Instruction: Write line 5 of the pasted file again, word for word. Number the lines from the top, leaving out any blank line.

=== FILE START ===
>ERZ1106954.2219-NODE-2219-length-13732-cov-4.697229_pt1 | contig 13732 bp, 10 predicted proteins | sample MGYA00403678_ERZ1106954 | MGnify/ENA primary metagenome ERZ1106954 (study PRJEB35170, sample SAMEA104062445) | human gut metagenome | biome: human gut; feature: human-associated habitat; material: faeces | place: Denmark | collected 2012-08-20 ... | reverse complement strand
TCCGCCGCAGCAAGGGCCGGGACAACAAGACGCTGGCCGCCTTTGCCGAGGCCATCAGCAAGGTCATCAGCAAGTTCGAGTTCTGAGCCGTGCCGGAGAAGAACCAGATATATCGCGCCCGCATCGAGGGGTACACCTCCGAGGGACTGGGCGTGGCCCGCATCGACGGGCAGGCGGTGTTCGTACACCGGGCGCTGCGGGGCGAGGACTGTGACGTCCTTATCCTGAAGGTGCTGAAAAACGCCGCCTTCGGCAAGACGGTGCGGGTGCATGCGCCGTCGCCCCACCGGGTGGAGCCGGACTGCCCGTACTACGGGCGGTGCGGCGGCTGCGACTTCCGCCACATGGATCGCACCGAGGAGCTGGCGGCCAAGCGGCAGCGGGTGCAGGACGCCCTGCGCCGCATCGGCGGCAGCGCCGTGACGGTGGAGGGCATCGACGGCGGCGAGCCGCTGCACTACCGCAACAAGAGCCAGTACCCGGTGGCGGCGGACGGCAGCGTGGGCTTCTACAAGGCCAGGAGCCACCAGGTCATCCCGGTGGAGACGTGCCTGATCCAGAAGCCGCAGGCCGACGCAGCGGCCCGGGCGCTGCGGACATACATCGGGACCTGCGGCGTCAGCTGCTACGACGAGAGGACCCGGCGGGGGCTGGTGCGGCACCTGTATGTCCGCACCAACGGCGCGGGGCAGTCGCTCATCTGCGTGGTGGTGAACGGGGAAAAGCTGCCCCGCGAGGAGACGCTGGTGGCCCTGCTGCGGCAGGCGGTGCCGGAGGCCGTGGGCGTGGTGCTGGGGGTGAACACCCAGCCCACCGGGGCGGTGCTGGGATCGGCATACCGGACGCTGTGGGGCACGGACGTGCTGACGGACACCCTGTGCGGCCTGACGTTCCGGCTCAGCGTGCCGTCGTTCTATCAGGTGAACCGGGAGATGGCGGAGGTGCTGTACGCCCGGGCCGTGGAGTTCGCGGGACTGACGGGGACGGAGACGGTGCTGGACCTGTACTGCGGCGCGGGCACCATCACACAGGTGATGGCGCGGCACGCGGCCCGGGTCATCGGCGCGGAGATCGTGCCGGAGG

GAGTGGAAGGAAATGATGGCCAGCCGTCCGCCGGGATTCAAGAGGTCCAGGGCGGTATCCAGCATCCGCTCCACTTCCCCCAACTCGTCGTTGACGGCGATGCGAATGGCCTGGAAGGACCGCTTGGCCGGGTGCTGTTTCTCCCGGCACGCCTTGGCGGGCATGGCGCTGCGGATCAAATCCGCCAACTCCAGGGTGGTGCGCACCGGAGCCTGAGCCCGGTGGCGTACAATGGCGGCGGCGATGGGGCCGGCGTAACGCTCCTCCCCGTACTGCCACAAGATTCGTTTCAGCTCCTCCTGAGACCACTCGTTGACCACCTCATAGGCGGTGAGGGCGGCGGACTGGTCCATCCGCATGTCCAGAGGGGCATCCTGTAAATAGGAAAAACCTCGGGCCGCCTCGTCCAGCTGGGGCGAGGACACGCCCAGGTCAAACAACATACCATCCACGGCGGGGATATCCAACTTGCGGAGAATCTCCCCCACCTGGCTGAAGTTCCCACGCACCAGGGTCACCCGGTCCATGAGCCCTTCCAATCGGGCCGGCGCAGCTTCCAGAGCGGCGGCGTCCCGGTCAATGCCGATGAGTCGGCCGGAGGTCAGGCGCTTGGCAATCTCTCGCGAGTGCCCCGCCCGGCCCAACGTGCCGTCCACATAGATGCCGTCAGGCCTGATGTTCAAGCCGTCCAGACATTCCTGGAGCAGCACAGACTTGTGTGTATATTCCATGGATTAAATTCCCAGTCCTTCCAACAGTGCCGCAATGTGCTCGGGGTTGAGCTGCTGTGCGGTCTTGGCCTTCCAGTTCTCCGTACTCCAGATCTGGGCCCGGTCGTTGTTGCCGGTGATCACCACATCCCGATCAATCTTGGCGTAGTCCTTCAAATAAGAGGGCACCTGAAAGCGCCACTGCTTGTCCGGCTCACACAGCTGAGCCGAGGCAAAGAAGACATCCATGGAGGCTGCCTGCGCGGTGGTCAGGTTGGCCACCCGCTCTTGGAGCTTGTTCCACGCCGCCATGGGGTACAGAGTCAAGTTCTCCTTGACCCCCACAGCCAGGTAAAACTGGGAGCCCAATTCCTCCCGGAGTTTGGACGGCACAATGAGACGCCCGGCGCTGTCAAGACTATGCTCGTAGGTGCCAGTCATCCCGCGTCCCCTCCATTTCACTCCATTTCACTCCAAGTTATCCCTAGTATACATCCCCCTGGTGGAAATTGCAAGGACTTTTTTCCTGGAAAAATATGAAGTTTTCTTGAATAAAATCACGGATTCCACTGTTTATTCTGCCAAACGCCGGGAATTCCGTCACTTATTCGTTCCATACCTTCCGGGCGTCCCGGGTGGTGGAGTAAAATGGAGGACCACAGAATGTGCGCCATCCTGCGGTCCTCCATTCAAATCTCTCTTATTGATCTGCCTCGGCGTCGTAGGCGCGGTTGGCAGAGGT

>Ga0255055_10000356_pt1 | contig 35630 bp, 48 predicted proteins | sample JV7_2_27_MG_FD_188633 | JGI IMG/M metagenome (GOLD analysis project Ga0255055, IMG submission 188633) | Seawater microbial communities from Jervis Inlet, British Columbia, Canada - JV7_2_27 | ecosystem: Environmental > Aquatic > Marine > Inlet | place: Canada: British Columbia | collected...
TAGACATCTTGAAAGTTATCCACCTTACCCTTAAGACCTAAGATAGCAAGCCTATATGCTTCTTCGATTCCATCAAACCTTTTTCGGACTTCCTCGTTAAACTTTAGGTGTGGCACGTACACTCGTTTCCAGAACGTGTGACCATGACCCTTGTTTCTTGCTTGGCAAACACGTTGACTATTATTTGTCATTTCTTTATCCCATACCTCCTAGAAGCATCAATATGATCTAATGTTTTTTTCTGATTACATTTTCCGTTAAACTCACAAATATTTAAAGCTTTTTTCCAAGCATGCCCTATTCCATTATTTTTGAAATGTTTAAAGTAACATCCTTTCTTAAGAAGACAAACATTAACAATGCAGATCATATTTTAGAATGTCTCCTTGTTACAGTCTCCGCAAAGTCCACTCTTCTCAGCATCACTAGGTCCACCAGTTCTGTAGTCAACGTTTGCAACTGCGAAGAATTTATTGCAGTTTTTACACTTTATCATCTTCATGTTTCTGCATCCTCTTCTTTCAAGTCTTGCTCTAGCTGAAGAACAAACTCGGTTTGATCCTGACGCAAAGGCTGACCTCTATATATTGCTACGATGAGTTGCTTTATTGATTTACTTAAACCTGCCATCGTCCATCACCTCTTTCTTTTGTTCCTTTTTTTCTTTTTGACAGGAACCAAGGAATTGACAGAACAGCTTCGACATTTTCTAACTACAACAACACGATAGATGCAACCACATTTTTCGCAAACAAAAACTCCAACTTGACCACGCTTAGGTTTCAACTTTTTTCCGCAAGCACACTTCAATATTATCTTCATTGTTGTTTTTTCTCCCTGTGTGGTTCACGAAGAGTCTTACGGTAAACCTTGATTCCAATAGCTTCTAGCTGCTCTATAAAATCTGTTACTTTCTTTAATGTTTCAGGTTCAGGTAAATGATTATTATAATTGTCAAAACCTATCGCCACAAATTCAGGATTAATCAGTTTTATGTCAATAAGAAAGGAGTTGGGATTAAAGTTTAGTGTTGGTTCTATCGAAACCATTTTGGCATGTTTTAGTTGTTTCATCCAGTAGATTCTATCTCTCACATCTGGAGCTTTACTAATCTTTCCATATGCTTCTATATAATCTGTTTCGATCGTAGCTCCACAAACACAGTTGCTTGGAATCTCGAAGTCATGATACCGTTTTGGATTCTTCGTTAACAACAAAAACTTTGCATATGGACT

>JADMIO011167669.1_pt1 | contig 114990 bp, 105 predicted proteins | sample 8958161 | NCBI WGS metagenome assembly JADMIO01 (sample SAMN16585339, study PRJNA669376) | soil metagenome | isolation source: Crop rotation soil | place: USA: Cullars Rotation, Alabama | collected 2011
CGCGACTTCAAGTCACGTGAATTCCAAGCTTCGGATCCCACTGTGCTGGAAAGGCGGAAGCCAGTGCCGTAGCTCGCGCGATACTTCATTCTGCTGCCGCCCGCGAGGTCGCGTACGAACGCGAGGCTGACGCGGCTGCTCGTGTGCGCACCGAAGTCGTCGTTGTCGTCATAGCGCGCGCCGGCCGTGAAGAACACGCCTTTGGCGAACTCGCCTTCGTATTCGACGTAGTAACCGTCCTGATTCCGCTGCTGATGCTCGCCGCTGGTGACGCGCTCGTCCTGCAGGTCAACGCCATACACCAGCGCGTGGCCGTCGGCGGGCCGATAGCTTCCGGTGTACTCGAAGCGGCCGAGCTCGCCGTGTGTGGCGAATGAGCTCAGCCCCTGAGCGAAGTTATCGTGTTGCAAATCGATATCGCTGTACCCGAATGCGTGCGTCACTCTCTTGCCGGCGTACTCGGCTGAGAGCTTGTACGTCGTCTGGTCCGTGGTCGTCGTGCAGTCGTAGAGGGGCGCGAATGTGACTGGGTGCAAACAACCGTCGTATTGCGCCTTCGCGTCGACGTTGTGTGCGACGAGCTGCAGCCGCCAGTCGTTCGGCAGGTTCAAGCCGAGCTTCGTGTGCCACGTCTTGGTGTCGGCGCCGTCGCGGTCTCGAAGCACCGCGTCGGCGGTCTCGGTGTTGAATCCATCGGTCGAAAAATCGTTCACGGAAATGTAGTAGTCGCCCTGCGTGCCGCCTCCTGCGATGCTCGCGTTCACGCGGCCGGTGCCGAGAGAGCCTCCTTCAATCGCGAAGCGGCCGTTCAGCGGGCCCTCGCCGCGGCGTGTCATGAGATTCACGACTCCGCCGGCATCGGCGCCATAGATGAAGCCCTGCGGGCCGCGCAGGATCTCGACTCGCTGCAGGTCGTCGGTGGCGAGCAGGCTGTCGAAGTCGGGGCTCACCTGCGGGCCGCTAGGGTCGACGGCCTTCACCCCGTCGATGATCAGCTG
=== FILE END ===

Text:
TAGACATCTTGAAAGTTATCCACCTTACCCTTAAGACCTAAGATAGCAAGCCTATATGCTTCTTCGATTCCATCAAACCTTTTTCGGACTTCCTCGTTAAACTTTAGGTGTGGCACGTACACTCGTTTCCAGAACGTGTGACCATGACCCTTGTTTCTTGCTTGGCAAACACGTTGACTATTATTTGTCATTTCTTTATCCCATACCTCCTAGAAGCATCAATATGATCTAATGTTTTTTTCTGATTACATTTTCCGTTAAACTCACAAATATTTAAAGCTTTTTTCCAAGCATGCCCTATTCCATTATTTTTGAAATGTTTAAAGTAACATCCTTTCTTAAGAAGACAAACATTAACAATGCAGATCATATTTTAGAATGTCTCCTTGTTACAGTCTCCGCAAAGTCCACTCTTCTCAGCATCACTAGGTCCACCAGTTCTGTAGTCAACGTTTGCAACTGCGAAGAATTTATTGCAGTTTTTACACTTTATCATCTTCATGTTTCTGCATCCTCTTCTTTCAAGTCTTGCTCTAGCTGAAGAACAAACTCGGTTTGATCCTGACGCAAAGGCTGACCTCTATATATTGCTACGATGAGTTGCTTTATTGATTTACTTAAACCTGCCATCGTCCATCACCTCTTTCTTTTGTTCCTTTTTTTCTTTTTGACAGGAACCAAGGAATTGACAGAACAGCTTCGACATTTTCTAACTACAACAACACGATAGATGCAACCACATTTTTCGCAAACAAAAACTCCAACTTGACCACGCTTAGGTTTCAACTTTTTTCCGCAAGCACACTTCAATATTATCTTCATTGTTGTTTTTTCTCCCTGTGTGGTTCACGAAGAGTCTTACGGTAAACCTTGATTCCAATAGCTTCTAGCTGCTCTATAAAATCTGTTACTTTCTTTAATGTTTCAGGTTCAGGTAAATGATTATTATAATTGTCAAAACCTATCGCCACAAATTCAGGATTAATCAGTTTTATGTCAATAAGAAAGGAGTTGGGATTAAAGTTTAGTGTTGGTTCTATCGAAACCATTTTGGCATGTTTTAGTTGTTTCATCCAGTAGATTCTATCTCTCACATCTGGAGCTTTACTAATCTTTCCATATGCTTCTATATAATCTGTTTCGATCGTAGCTCCACAAACACAGTTGCTTGGAATCTCGAAGTCATGATACCGTTTTGGATTCTTCGTTAACAACAAAAACTTTGCATATGGACT